Two weekends ago I had the opportunity to do something very special. As many of you literary types know, this year is the 400th anniversary of Shakespeare’s death. Yes, it’s odd to host a celebration centered around someone’s death. But, I’m not in charge. I just get to reap the benefits of the celebration.
In honor of this momentous occasion, The Folger Shakespeare Library in Washington D.C. decided to share some of their rarest and possibly some of the most valuable books in the entire world with the rest of the United States. The book I speak of is Shakespeare’s First Folio. This is a text that was put together and printed 6-8 years or so after his death by his friends. In it are 36 plays penned by the English bard. For 18 of them—like Macbeth and Twelfth Night—this was the first time they had ever appeared in print. If these plays hadn’t been printed here, they may have been lost forever because they had only been presented on the stage. Cities across the county competed for the honor and one city in each state was selected display one of these rare texts. Lucky for me, Kansas City, specifically the Kansas City Public Library, was selected as the host city for the state of Missouri in an event titled Show Me Shakespeare (Missouri is the Show Me state if you didn’t know).
In the weeks leading up to the June 6 opening of the display, I decided to host my birthday celebration around the book. I invited my friends to come out to brunch and visit the library to see the book. We went to Chez Elle, a crepe restaurant. If you ever are in KC, you should definitely stop by! It’s delicious. Anyway, after a decadent brunch with mimosas, we headed to the library.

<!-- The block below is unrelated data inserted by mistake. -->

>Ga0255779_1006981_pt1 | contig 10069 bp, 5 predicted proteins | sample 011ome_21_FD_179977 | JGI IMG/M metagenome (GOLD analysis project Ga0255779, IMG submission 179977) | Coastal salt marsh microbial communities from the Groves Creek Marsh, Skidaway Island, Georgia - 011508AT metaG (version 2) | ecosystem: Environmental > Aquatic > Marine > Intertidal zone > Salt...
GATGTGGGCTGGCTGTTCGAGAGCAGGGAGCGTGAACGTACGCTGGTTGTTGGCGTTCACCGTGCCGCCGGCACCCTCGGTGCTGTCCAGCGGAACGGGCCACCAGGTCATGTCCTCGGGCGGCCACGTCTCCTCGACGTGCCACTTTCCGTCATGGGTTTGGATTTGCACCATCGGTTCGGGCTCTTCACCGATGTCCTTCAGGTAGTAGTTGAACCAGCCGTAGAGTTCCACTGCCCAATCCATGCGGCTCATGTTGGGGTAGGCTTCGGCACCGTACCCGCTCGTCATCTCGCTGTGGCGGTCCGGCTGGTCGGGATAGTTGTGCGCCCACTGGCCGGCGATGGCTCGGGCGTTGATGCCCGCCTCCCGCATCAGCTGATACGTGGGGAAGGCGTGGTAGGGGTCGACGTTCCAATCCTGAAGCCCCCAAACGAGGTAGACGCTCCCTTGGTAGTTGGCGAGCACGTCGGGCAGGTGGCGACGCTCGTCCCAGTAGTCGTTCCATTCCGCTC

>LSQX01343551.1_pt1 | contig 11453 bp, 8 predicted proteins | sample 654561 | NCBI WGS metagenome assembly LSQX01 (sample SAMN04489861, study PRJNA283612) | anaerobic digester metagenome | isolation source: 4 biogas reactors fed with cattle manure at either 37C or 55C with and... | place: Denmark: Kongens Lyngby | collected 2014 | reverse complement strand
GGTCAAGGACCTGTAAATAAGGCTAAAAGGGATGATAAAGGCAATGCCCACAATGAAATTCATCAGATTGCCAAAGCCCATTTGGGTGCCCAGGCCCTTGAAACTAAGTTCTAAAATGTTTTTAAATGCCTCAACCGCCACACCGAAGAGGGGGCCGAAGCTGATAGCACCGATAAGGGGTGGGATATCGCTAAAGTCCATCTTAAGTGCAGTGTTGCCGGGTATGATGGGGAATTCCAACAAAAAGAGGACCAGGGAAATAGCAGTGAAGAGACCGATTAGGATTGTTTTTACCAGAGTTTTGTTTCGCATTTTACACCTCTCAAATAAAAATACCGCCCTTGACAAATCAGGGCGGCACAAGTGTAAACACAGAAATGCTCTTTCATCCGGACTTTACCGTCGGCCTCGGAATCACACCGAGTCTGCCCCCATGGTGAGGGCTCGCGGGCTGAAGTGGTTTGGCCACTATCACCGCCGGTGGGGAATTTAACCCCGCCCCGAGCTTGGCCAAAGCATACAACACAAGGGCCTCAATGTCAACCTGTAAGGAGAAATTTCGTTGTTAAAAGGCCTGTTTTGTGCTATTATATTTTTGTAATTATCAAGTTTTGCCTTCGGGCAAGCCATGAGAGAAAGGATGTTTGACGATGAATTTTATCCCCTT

Seeing the book was a true once-in-a-lifetime experience. This book has never been cheap. One of the displays informed us that when the first edition was printed, it was sold for 1 pound which equaled $250 at the time! Today, these first editions are worth millions! Not only that, but it is not often that you get to see something so rare, old and in such pristine shape! The book was beautiful and was fittingly open to one of the most famous speeches in all of Shakespeare: Hamlet’s “To Be or Not to Be” speech. Reading those words on a page that old was a glimpse into the experience of someone from that time period. For one moment, we shared that language, the image of that speech as it was acted on stage, the experience of Shakespeare. Sure editions of Shakespeare plays I’ve read have likely been doctored and edited. But there is purity in that speech.
Seeing Shakespeare’s First Folio and being close enough that I could touch it (if it weren’t for the alarmed case of course) was a truly wonderful experience for an aspiring writer and a self-declared literary nerd such as myself. I thought a lot about how much Shakespeare has affected literature and the English language and even today he continues to do so despite having passed away 400 years ago. Our language holds such beauty and potential and he was expertly skilled when it came to showing us this. I know the world seems to continue to turn away from the humanities, but I couldn’t imagine being human without them and seeing Shakespeare’s First Folio reminded me of all the things I am and aspire to be. Fittingly, my Shakespeare fortune was a quote from Hamlet: “To thine own self be true.” The drawing of these words from the basket was a bit uncanny considering all the things going on in my life right now. Ah, Shakespeare. Live in!